Common canine illnesses

by Nancy Boland

If your dog succumbs to an illness it can be very upsetting to see them go downhill. One of the first and biggest signs that something’s wrong with your dog is if they’re off their food. If a poor appetite is unusual, keep an eye on them for a day or two to see if you notice other symptoms and then take them to the vet.

Here is a list of some of the most common canine illnesses:

Kennel cough

An inflammation of the upper respiratory system, kennel cough is a highly contagious form of bronchitis. Symptoms include a hacking cough, sneezing, retching and a fever. Kennel cough can last for up to two weeks, but can be easily treated with a course of antibiotics. However, several vaccinations are available that can help to prevent it.

kennel cough


Cancer is extremely common in dogs. Almost one in four dogs will die from cancer and 50% of dogs over the age of 10 will die from cancer-related symptoms. Like with people, early detection can make all the difference so it’s important to get to the vet as soon as you discover any symptoms like lumps or bumps.


More common in females and older dogs, a diabetes diagnosis should not prevent your dog living a normal life. Insulin injections will probably be needed up to twice a day, but it is quite a simple procedure to administrate Common symptoms of diabetes is increased thirst and appetite, frequent urination and cataracts.

dog diabetes

Canine distemper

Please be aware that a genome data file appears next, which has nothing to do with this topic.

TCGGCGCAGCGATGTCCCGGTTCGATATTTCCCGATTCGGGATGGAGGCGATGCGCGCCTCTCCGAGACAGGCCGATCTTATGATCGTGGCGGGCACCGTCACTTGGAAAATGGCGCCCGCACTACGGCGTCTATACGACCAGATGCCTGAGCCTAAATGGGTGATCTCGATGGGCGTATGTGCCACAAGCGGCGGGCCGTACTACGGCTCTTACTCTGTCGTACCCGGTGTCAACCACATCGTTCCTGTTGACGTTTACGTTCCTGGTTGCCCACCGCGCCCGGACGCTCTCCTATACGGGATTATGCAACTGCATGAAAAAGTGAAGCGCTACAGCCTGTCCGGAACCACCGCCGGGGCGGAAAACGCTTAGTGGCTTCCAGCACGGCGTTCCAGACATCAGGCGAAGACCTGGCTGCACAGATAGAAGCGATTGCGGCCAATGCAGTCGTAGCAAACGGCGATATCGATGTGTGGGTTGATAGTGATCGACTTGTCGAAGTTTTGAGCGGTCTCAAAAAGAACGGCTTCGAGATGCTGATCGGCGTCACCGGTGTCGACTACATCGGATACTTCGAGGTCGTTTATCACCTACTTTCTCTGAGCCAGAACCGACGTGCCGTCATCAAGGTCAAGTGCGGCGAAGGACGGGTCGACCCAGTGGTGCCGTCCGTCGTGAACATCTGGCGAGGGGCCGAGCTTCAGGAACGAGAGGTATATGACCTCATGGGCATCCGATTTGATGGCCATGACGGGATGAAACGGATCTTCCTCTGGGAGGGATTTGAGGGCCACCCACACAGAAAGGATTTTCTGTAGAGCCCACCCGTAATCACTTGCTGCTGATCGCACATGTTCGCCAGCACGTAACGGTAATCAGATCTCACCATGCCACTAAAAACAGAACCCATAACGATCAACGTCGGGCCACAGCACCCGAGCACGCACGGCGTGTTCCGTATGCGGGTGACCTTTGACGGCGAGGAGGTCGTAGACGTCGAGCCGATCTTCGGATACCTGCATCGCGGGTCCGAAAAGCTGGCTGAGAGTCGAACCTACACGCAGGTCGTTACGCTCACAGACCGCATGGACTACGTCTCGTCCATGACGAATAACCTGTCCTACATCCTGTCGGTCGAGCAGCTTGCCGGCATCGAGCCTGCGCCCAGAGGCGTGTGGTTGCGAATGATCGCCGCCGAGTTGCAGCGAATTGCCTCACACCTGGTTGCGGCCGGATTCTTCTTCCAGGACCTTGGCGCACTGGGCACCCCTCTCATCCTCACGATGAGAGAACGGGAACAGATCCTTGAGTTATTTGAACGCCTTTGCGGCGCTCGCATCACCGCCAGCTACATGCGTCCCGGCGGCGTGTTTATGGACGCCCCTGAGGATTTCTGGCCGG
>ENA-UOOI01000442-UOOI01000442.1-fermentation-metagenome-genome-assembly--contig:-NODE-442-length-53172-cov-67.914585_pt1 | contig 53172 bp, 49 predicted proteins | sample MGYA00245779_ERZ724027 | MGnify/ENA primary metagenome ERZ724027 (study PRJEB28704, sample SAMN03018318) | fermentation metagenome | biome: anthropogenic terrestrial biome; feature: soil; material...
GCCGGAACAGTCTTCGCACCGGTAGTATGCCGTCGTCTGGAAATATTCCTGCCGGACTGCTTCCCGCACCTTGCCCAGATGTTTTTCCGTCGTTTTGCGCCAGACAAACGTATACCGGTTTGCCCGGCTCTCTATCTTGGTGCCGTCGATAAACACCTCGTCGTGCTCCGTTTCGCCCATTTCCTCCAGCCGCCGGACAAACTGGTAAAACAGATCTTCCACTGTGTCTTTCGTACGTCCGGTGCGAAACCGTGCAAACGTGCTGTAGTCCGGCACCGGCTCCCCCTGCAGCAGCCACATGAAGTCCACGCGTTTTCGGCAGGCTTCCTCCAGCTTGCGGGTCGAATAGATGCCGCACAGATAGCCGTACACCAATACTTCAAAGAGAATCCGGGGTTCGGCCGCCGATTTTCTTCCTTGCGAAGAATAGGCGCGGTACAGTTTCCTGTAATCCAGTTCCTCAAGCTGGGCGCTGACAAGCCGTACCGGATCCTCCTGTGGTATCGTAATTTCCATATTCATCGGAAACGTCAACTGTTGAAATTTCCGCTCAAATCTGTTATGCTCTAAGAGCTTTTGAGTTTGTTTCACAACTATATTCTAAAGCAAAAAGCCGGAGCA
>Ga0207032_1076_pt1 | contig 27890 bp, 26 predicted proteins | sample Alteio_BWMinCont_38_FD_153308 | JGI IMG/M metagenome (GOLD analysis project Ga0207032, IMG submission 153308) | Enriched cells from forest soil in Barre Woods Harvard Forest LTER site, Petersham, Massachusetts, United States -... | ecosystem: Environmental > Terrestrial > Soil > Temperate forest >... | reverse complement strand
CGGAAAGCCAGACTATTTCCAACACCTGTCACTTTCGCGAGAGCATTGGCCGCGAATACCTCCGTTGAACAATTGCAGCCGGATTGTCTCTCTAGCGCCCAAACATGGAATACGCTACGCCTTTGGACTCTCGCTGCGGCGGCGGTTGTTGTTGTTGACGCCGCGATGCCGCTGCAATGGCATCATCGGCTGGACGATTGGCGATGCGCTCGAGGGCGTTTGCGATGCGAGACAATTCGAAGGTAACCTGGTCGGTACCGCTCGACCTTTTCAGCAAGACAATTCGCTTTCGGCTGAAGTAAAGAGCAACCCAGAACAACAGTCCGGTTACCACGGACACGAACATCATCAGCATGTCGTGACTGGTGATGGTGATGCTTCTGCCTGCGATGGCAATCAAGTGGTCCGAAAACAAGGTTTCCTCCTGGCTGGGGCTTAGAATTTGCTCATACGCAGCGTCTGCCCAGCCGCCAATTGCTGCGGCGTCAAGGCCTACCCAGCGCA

A viral disease, canine distemper is particularly common in young puppies. This systemic infection that attacks the respiratory and nervous systems is caused by contact with infected bodily fluids and can be fatal. Symptoms include vomiting, runny nose, dehydration and weight loss. There are several vaccinations that can prevent canine distemper.


Symptoms of heartworm include coughing lethargy, depression, collapsing and can be fatal. Heartworms are parasites that infect a dog’s heart and arteries leading to infestation which left untreated results in heart failure and death. However, if diagnosed early can be treated effectively.


Dogs are curious creatures, with the tendency to eat anything and everything that looks mildly appealing, so if your dog is vomiting, they may just have eaten something that has disagreed with them (a plant, something out on their walk, or even a small object). Monitor them closely if they seem off their food. If symptoms persevere take them to the vet immediately.

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